Former Site of West Side Grounds Looking South Down Wood Street Toward Location of Historical Plaque

West Side Grounds is one of the original lost ballparks, having been home to the Cubs almost 100 years ago. It’s location is less than file miles northwest of U.S. Cellular Field (old Comiskey Park), home of the Chicago White Sox and is certainly worth a visit, especially for Cubs fans wondering where it was that their team last won the World Series.

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Comiskey Park The First

June 28th, 2010

Comiskey Park, located on Chicago’s South Side, was home to the Chicago White Sox for 80 years from 1910 to 1990.

White Sox Park, Chicago, Illinois (publisher unknown)

The White Sox’s ballpark predated famed Wrigley Field (Weeghman Field) by  four years.  The Cubs did not begin play at Wrigley until 1916.

Chicago's Famed South and North Side Ballparks (Joboul Aero Distributing/Colourpicture Publishers)

The picture below shows the single-deck seating along first base.  An upper deck was added to this area in the late 1920s.

Comiskey Park Circa 1910-1925 (Library of Congress Prints and Photographs Division Washington, D.C.)

South Side Park, home to the American League White Sox from 1901 until mid-season 1910, was located just four blocks south of Comiskey Field.

Cubs vs. White Sox, City Championship series, Chicago, Oct. 9, '09, South Side Park (Library of Congress Prints and Photographs Division Washington, D.C.)

Demolition of Comiskey Park took place during the 1991 inaugural season of new Comiskey Park.  As is true with many former ballparks, the former site of old Comiskey Park serves as parking for the new ballpark.  In the photograph below, taken in 2003, the parking lot in the foreground is the former site of Comiskey Park.  The parking garage attached to the right of the stadium sits in the footprint of old Comiskey Park’s first base grandstand.

Old Comiskey Park Site Turned Parking Lot Adjacent To New Comiskey Park (circa 2000)

Another view of the former site of old Comiskey Park looking west, taken from Interstate 94 in 2001.  Notice the new stadium’s large upperdeck.  A significant portion of that upperdeck, including the upper 10 rows of seating, were removed during renovation of the ballpark in the mid-2000s.

New Comiskey Park and Old Comiskey Park Site to the Right as Seen From Interstate (circa 2003)

The front entrance of the new ballpark (for team officials and employees) sits just a short fly ball from the site of old Comiskey Park.

Entrance to Now U.S. Cellular Field (circa 2003)

The following shot of the employee entrance to the the new ballpark was taken from the roof of the parking garage that sits in the footprint of old Comiskey Park.

View of Entrance To New Ballpark Taken From Parking Garage That Sits In Footprint of Old Comiskey Park (2003)

When it opened in 1991, the new ballpark also was named Comiskey Park, honoring the memory of the old ballpark.  That changed in 2003 when the White Sox sold naming rights to the stadium to U.S. Cellular Field.

Retro Scoreboard at New Comiskey Park (circa 2000) Before Name Change

U.S. Cellular Field has undergone extensive renovation in its 20 years as a ballpark, including changes made to the stadium that sit in the footprint of old Comiskey Park.

Part of the Extensive Renovation of U.S. Cellular Field Was in the Area that Once Sat in the Footprint of Old Comiskey Park Including Addition of the Chicago Sports Pavilion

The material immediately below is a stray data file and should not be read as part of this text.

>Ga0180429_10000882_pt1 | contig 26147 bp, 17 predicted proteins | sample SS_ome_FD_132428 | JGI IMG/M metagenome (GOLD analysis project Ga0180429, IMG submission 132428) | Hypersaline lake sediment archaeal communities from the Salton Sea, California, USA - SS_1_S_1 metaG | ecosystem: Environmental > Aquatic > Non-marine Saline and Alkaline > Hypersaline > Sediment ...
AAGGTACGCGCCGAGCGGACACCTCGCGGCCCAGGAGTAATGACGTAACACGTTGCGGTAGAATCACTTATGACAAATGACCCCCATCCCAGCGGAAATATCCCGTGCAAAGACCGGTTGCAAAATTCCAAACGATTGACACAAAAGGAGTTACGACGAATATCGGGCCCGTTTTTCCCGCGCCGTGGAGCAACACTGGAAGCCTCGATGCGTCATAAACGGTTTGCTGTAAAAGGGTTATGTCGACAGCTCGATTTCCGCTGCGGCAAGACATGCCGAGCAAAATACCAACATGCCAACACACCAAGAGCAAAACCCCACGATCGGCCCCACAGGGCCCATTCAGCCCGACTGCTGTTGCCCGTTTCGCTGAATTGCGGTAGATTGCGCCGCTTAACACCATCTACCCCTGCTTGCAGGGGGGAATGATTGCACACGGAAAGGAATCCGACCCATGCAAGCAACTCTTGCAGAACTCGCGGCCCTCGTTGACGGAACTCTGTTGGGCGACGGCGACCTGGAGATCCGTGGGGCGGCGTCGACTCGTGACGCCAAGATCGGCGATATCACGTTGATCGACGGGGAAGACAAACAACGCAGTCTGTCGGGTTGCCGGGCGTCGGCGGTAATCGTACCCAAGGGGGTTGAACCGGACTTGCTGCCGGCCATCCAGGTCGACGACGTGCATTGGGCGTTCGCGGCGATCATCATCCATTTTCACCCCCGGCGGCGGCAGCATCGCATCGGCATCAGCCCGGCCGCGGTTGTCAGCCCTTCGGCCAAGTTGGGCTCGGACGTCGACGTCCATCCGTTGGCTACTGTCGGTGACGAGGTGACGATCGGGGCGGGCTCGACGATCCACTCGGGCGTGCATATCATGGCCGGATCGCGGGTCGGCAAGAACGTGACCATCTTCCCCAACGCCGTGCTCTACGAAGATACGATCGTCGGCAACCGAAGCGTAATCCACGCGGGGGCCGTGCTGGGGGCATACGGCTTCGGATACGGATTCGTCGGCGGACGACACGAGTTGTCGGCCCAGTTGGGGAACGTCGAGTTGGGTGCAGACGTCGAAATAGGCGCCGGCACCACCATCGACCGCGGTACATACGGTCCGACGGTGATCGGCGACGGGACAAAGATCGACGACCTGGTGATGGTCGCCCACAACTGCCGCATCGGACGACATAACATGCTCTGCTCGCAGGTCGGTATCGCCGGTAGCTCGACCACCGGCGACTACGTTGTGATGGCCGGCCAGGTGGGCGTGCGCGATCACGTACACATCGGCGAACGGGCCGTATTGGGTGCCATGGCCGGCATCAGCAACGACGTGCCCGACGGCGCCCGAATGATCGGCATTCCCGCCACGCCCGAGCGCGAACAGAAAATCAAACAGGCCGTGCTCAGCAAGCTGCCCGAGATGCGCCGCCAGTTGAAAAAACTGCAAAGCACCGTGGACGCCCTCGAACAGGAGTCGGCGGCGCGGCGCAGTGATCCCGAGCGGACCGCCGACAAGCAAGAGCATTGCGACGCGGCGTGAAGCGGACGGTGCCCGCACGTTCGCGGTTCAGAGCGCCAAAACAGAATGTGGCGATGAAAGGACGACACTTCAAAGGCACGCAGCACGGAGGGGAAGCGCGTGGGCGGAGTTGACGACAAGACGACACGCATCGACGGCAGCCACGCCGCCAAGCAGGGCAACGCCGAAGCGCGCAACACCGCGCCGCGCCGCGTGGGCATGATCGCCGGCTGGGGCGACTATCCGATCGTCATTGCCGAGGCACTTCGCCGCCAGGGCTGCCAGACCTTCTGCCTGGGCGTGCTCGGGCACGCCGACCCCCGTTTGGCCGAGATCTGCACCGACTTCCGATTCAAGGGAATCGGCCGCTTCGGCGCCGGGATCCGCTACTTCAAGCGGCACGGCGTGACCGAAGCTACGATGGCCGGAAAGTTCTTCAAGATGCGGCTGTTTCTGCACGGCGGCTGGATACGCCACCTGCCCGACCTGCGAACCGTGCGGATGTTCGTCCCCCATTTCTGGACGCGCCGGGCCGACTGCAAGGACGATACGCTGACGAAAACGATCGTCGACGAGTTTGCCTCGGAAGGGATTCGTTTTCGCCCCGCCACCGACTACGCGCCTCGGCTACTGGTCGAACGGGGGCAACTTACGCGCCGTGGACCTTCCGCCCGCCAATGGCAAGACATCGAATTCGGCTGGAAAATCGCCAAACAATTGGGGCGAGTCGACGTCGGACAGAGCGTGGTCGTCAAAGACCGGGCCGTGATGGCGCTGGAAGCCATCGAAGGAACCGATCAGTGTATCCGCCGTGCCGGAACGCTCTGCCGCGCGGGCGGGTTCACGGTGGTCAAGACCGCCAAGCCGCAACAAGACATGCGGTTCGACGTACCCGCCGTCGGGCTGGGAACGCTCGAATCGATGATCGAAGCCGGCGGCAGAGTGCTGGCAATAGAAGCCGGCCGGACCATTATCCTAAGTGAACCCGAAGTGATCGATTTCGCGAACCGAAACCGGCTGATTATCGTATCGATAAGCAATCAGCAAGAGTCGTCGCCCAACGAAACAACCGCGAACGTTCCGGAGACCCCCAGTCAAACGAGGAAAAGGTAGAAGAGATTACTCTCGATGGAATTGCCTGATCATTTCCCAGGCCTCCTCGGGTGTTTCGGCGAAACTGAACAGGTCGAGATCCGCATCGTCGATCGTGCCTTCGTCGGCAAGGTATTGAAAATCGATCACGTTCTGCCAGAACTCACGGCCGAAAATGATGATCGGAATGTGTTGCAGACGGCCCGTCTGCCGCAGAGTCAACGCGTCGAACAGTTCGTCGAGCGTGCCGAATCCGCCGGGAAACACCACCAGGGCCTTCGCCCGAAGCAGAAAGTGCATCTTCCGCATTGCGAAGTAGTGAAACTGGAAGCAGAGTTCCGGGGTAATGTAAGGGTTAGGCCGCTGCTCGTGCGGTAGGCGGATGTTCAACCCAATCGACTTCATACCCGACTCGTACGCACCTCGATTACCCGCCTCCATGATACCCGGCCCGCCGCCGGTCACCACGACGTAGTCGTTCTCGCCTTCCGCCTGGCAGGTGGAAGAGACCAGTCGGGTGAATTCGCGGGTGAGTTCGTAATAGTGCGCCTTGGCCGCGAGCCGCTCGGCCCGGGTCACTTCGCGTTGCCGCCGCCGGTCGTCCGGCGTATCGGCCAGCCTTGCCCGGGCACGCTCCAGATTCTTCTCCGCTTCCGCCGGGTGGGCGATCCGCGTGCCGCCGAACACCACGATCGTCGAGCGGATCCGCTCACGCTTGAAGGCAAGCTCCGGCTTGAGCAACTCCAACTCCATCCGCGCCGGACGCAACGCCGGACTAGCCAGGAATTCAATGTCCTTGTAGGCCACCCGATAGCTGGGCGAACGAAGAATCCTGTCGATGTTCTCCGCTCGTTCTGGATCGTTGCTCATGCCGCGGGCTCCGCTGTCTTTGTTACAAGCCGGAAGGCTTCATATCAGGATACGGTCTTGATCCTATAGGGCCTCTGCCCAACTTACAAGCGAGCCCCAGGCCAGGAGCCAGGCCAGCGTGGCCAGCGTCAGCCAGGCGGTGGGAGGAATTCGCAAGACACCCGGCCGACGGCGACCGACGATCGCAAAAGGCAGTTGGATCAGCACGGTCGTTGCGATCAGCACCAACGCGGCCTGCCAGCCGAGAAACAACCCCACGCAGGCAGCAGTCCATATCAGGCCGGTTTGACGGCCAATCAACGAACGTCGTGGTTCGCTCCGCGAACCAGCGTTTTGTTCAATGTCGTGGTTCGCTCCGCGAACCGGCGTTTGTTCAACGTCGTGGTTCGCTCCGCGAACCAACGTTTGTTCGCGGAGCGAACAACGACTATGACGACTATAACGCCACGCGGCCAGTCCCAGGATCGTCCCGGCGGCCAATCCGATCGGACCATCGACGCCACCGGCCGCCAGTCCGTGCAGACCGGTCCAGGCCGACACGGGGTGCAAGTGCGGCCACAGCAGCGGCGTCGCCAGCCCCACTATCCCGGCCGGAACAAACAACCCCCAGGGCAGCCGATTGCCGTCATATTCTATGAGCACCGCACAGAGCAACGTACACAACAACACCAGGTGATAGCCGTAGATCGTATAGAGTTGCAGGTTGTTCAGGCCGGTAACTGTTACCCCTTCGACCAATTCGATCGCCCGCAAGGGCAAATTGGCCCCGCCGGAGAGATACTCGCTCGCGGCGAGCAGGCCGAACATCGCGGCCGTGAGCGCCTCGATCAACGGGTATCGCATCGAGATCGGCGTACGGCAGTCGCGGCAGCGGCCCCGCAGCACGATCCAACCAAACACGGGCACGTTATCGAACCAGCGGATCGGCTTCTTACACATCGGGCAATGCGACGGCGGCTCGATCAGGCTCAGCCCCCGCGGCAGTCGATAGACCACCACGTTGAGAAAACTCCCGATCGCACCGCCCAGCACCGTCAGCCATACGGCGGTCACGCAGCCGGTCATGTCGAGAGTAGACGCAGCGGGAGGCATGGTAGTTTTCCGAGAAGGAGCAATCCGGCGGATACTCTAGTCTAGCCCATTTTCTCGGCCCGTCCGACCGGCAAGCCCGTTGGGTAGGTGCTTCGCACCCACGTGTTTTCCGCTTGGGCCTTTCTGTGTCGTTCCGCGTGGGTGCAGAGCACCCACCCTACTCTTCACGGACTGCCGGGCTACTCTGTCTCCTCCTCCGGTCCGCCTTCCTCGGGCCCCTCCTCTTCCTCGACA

In the parking lot just north of U.S. Cellular Field is a granite marker noting the former location of Comiskey Park’s home plate.

Old Comiskey Park Home Plate Marker

The main building of the Illinois Institute of Technology, visible beyond center field (to the right of the tall building)  in the postcard below is also visible in the above picture of home plate.  The red brick building was constructed in 1891 and sits across I-90 from the old Comiskey ballpark site.

1950's Postcard of Comiskey Park (Plastichrome Postcard, published by Cameo Greeting Card Co., Chicago)

The home plate marker is located next to U.S. Cellular Field Gate 5 in Parking Lot B.

Home Plate Marker Next to Gate 5

The parking lot includes a recreated batters box and markings of the left and right field foul lines.

Third Base Foul Line of Old Comiskey Park

Straight away center field faces Toward Interstate 94.

Young Fans Block My View of Re-created Old Comiskey Batters Box

Although no part of old Comiskey Park remains on site, one curious artifact does remain in its original spot.

Chicago Sports Depot Sits Located At Former Entrance to Comiskey Park

Nailed to a tree next to the Chicago Sports Depot, near what was once the entrance to old Comiskey Park, is a sign that warns: “Resale Of Tickets At Any Price Is Prohibited.” Presumably the policy against ticket resales remains in place as well.

Ticket Resale Warning Sign From Old Comiskey Park Still On Site at U.S. Cellular Field

A tribute to Comiskey Park resides 700 miles southeast of the old Comiskey site in Greenville, South Carolina, former home of White Sox great Shoeless Joe Jackson. In the center of town is a plaza erected in tribute of Jackson, which includes a statute of the famous player.

Greenville, SC, Statute of Shoeless Joe Jackson With Bricks from old Comiskey Park

A plaque commemorating the plaza notes that the base of the statute is made from bricks taken from Comiskey Field after its demolition in 1990.

Greenville Plaque Commemorating Shoeless Joe Jackson and Comiskey Park

The White Sox’s decision to demarcate the former site of home plate allows fans of the game to visualize a small portion of the lost ballpark. Luckily for fans, the White Sox were careful to construct the lot so that parking is not allowed atop the former home plate.  The same is not true for the rest of the field and Season Ticket holders with access to Lot B, who get to the game early, can park their car on former infield, atop the pitchers mound, in the outfield, or maybe even where Shoeless Joe Jackson once roamed right field.